4. revbob22 said, on October 20, 2009 at 12:00 pm

    Definitely on my list to try. Keep them coming!

    Tip:

    When I am breading something, I assign one hand to be the “dry” one and one to be the “wet” one. That way you only end up with clumps on one hand, not both!

  5. revbob22 said, on October 20, 2009 at 12:05 pm

    Oh, sorry to post again. When deep frying, it is good to have a thermometer handy to check the oil temp. 350-375 F is the primo range to avoid too much oil being sucked up by the food you are frying. Canola, Corn or Peanut oil work best. Avoid blends, and certainly avoid Olive Oil! Olive Oil begins to break down right around 350 F, making it a lousy choice for deep frying.

    If it is smoking, you are at or past 390 F. Too hot!

    • nodako said, on October 20, 2009 at 3:09 pm

      Thank you for the good advice! I need a calculator to check the temp. in Fahrenheit. One thing, for tempura people say the temperture should be from 320 F (160 C) to 374 F (190C).

      Also, you are right. I always use hands separately, as you adviced! This way you can finish the job quickly and cleanly.

  6. revbob22 said, on October 21, 2009 at 6:41 am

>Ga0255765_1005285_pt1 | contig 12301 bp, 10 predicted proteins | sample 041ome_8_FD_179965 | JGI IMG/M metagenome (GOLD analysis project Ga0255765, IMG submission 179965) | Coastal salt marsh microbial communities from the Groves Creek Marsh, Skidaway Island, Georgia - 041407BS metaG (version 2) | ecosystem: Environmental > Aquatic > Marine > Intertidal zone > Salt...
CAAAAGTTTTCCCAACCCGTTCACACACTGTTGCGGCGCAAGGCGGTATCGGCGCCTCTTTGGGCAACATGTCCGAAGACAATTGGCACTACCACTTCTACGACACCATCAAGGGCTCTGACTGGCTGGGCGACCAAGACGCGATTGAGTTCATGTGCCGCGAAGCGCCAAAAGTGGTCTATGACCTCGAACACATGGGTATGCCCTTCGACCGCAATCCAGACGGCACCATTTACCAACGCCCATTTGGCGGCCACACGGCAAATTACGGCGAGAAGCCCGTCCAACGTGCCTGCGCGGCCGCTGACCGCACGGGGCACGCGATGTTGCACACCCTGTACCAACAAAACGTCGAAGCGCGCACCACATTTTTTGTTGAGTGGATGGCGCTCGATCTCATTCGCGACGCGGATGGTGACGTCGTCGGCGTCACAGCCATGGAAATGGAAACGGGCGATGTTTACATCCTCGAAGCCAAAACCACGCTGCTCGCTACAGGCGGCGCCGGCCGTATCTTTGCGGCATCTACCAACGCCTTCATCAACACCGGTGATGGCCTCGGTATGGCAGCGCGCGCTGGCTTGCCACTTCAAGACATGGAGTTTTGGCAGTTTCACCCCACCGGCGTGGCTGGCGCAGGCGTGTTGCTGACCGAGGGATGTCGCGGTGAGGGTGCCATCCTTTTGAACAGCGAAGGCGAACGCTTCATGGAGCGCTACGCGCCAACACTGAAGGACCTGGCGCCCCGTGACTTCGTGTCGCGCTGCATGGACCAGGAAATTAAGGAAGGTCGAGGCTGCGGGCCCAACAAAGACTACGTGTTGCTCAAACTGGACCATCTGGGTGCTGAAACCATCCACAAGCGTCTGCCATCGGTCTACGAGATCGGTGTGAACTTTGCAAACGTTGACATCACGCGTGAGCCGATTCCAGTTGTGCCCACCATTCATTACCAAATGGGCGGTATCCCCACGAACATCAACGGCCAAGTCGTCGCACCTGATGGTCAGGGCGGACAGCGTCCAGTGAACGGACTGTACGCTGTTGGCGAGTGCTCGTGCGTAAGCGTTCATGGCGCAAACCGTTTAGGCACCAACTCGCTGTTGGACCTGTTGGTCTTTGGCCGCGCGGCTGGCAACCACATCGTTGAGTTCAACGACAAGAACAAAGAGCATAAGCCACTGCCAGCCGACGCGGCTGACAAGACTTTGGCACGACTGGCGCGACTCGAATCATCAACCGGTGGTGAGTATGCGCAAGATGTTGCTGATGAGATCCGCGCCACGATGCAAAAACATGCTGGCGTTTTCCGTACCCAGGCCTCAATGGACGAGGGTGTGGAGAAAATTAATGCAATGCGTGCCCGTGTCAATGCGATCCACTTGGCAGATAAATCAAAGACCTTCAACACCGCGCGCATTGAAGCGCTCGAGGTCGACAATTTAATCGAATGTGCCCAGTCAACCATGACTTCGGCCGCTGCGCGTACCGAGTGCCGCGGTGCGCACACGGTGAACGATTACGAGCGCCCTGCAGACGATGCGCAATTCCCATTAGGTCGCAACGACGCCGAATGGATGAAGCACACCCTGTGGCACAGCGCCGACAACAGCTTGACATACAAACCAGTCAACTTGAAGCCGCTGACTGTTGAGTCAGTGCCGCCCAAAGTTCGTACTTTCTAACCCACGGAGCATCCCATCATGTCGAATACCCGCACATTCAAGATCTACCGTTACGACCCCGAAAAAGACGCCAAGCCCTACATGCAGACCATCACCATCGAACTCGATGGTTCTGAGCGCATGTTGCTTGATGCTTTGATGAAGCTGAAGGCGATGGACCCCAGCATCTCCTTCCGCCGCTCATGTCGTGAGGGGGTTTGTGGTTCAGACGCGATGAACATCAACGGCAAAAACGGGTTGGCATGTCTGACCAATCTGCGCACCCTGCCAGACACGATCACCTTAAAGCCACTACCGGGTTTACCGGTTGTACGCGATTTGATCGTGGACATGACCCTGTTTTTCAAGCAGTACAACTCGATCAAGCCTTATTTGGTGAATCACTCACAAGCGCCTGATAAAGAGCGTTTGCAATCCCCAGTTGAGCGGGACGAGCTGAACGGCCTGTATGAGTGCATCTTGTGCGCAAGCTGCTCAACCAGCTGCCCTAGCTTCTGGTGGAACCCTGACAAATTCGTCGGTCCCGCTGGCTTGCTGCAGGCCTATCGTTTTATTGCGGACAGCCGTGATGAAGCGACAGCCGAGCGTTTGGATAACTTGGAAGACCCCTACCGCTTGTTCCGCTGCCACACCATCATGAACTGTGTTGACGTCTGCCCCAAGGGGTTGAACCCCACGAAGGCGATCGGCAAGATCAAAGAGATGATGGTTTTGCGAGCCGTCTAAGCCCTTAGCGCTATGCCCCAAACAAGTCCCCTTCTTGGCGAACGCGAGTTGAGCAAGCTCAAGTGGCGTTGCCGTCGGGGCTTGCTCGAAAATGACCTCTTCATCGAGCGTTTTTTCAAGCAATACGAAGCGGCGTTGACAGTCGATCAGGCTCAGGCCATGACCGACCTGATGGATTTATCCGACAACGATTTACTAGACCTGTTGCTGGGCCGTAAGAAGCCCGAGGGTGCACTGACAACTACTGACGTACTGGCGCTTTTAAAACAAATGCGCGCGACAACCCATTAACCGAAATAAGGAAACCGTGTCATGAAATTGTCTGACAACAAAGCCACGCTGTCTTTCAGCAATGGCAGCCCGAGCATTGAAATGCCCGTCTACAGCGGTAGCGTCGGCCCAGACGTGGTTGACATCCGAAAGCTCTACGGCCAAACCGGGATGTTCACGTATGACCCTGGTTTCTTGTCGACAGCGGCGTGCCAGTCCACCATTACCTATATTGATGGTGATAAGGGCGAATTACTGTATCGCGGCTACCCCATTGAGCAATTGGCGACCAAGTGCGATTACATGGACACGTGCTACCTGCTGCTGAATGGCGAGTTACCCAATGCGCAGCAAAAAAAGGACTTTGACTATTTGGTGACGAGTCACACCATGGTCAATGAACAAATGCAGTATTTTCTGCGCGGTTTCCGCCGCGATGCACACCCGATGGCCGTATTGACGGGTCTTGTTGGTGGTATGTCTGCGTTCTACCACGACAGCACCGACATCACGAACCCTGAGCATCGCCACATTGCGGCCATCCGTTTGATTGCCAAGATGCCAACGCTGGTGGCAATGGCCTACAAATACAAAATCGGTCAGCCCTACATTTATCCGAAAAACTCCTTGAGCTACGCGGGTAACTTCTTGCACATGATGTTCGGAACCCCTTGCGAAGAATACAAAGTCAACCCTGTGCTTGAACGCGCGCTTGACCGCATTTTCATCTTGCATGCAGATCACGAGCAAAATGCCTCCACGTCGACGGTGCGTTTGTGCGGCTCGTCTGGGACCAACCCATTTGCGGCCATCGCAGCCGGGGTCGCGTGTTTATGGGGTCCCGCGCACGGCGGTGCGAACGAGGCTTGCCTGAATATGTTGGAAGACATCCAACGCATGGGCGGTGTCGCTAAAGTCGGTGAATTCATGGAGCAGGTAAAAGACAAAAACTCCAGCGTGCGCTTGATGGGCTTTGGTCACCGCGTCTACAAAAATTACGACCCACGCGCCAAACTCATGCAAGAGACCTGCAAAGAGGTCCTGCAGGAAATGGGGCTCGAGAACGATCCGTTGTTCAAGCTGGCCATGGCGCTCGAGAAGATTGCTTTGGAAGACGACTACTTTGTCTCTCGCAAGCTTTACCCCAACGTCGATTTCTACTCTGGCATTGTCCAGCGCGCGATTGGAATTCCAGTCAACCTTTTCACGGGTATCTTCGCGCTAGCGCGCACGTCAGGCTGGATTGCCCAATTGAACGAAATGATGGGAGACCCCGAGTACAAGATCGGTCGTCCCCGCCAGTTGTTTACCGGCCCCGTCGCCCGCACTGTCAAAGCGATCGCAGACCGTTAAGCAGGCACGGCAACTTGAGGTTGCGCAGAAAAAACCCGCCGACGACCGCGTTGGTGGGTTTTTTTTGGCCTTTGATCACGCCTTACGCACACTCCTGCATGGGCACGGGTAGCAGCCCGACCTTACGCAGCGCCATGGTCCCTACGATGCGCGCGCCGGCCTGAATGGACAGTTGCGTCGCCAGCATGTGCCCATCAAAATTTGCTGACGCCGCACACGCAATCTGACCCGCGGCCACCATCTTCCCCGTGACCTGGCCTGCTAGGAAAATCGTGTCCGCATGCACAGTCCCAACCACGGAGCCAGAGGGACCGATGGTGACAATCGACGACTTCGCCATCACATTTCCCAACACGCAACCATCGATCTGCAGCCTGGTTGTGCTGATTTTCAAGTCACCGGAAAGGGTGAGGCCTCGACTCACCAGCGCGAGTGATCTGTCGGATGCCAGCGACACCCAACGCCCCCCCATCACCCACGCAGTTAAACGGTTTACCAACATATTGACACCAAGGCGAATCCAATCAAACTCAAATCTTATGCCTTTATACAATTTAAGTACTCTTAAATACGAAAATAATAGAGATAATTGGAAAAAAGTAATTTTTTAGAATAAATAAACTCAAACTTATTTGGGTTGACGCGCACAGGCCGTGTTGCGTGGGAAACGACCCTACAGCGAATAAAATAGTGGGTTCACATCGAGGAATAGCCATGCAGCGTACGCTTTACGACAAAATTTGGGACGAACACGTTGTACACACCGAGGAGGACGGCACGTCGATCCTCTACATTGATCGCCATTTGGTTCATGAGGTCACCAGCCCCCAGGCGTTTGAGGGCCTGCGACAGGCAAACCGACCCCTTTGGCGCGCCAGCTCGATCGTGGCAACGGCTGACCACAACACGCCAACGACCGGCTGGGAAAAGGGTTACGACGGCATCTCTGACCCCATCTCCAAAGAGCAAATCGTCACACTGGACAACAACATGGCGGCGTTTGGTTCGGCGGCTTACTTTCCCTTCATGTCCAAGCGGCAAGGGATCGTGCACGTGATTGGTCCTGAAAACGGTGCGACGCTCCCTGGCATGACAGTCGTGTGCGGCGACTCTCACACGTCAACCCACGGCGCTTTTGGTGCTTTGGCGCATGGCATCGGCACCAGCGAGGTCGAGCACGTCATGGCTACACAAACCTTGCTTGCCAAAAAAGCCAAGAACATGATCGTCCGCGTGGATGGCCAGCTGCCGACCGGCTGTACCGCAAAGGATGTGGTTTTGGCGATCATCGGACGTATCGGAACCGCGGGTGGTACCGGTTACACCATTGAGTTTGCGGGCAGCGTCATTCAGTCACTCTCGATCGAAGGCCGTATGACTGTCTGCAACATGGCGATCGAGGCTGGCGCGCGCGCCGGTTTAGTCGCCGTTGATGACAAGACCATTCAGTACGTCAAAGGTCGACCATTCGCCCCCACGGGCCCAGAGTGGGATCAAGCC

Sorry nodako, I will try to post in C as well in the future.

    I am intrigued by the low temp of 160. What type of oil is typical for tempura frying?

    • nodako said, on October 21, 2009 at 9:51 am

      The temp of 160 is normally for greens when you don’t want to lose the green color, or for carbohydrate things like sweet potato, renkon (lotus root) which takes time to cook well. For another like meat, temp. 350-360 F is perfect.
      Anyway the point is, I think, fry slowly, not quickly in high heat.
      Even if meat or vegetable absorb a lot of oil, the newspaper absorbs it later. So this way I don’t feel the thing oily.

      I use always Canola oil. In Japan Canola, Corn, and safflower oil are popular. I agree with you avoinding Olive Oil! This is not for frying.

      • revbob22 said, on October 21, 2009 at 12:55 pm

        Thank you, nodaro. I think I understand why for veggies the temp should be lower. Too much heat would release too much moisture at once, actually lowering the oil temp too much.